The 3D web worked fine with VRML (and continued to work fine with X3D, AFAIK.) The problem is that no one really had any work for it to do.

    • The 3d web doesn't work. What "problem" are they trying to fix? That's the main reason it keeps failing.

      Going from 2d to 3d is the hard part.

      This is really just an early precursor for a 10d plugin, which will be implemented on a quantum computer.

      Why do you think quantum computing researchers are so obsessed with entanglement?

      It's much easier to run multiple threads in all those extra dimensions, so the smoother performance from the enhanced browser will be the first useful application of superstring theory.

      (What's scary is that in ten years, professional tech and science journalism will look just like this po

  • Finally (Score:5, Funny)

    by geekoid (135745) <dadinportland&yahoo,com> on Tuesday April 21, 2009 @06:04PM (#27667843) Homepage Journal

    goatse will be worth looking at~

  • Show some respect (Score:4, Interesting)

    by Anonymous Coward on Tuesday April 21, 2009 @06:14PM (#27667979)

    I give Google credit for creating open source software, but I'm personally getting tired of the half implementation for Linux. I mean here is a company who has used Linux as the foundation for their internal use and they can't even muster up a deb or rpm package for their product, let alone 64 bit Linux support. Wtf Google.

    Show some respect to the community.

    • Re: (Score:3, Informative)

      by Darkness404 (1287218)
      Most OSS projects don't offer precompiled RPMs or DEBs. Its much easier to outsource it to the distro managers who can better add it into the next release. Think about it this way, you offer a DEB for Ubuntu, that DEB gets installed on a Debian based system that isn't Ubuntu... Unfortunately, it doesn't really resolve dependencies nicely and it requires either A) A newer version of a library B) Some obscure library that doesn't have an easy to use DEB thus killing the entire point C) Dependencies that depen
  • All of this is all well and good, but I'm holding out for a 3D interface, something that can really take advantage and create true 3D rather than depth to what is essentially still a 2D image no matter how many polygons you throw at it.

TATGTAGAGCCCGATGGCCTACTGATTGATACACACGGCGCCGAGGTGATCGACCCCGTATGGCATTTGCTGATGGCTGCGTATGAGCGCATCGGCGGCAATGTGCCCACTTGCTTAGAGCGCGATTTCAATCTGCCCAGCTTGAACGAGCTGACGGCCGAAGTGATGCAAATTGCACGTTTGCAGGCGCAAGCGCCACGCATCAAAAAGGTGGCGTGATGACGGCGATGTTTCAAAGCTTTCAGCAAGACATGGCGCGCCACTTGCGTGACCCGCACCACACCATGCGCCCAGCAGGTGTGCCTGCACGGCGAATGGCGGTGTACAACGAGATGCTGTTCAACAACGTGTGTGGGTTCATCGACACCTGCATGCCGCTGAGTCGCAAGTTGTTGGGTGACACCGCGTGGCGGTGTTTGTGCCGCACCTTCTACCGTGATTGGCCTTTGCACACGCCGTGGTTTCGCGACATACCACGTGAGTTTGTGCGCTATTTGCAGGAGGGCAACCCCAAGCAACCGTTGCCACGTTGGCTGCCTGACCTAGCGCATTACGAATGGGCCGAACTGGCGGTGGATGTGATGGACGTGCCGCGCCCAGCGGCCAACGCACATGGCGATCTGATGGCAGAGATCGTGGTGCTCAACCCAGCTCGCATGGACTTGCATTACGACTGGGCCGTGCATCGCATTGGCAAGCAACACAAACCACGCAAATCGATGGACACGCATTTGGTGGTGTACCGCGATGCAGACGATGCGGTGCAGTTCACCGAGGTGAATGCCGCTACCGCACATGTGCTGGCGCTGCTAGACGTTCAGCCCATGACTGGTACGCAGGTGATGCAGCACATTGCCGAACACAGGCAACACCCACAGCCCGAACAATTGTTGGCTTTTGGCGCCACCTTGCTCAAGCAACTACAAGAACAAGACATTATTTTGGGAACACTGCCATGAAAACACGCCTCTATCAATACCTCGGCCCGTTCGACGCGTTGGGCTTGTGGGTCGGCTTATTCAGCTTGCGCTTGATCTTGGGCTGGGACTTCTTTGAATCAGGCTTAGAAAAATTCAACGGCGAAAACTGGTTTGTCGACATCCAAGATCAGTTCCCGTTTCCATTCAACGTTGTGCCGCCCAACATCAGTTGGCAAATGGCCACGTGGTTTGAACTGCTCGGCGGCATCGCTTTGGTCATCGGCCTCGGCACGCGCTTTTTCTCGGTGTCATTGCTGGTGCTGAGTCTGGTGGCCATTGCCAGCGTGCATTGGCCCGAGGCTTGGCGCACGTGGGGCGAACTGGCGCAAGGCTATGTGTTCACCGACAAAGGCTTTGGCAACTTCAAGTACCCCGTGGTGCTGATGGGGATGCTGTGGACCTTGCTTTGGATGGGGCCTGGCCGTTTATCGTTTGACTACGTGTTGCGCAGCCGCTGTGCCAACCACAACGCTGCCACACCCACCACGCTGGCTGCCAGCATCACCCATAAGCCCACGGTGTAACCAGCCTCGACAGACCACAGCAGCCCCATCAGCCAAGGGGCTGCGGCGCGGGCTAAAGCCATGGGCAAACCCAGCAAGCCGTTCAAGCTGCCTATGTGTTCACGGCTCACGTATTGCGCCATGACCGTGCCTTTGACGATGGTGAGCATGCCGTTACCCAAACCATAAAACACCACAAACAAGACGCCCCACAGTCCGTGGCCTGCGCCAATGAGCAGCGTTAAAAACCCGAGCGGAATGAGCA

• by daemonburrito (1026186) on Tuesday April 21, 2009 @06:46PM (#27668341) Journal

    ffs!

    Javascript. API. OpenGL.

    • by sl3xd (111641) *

      But there is a certain similarity: VRML plugins often used OpenGL to render the 3D content; and the idea seems very similar - have 3D content on the web.

      • Yeah, you're right. After reading the overview, it appears that this is totally different than Mozilla's idea (who are also contributing to the Khronos initiative).

        Mozilla's approach is a much better idea...

    • Don't mod me up! I was wrong, wrong, wrong!

  • SVG (Score:4, Insightful)

    by SpaceToast (974230) on Tuesday April 21, 2009 @06:50PM (#27668387) Homepage Journal

    Speaking as an animator and web developer, I'd rather see this effort on the part of Google and Mozilla put into 3D SVG. It would eliminate the need for yet another plugin, allow direct DOM access, and facilitate the mixing of 3d with other page elements.

    Or maybe I just want Lain's web experience...

    • Re: (Score:3, Interesting)

      by Aladrin (926209)

      Isn't this trying to open the path for that? If they can get the API down pat with the plugin, and leave it open enough to replace the plugin with built-in functionality, it'll do exactly what you want, quicker, and with cross-browser compatibility.

    • by BZ (40346)

      Honestly, the XML-and-DOM part of SVG is a significant performance drag. If you want high-performance 3d graphics, you do NOT want to be maintaining a DOM for the whole thing...

      • by BitZtream (692029)

        Hrrm, compare the DOM to a scene graph, makes a little more sense than you realize.

        The DOM really isn't that big of a deal, its going to exist in some form or another regardless of what you call it. Just because you are used to browsers with shitty DOM implementations doesn't mean the concept is flawed.

        • Re: (Score:3, Interesting)

          by BZ (40346)

          I meant specifically the object-heavy DOM API required by SVG, where everything in sight is an object, including things that would be better off as strings (the .href of an , for example, just in case you want to use SMIL to animate that; same thing for .className on all SVG elements). Oh, except you have to also provide it all in string form for the Core DOM APIs.

          Having personally worked on a browser DOM implementation and done a fair amount of black-box testing of three other browse DOM implementations,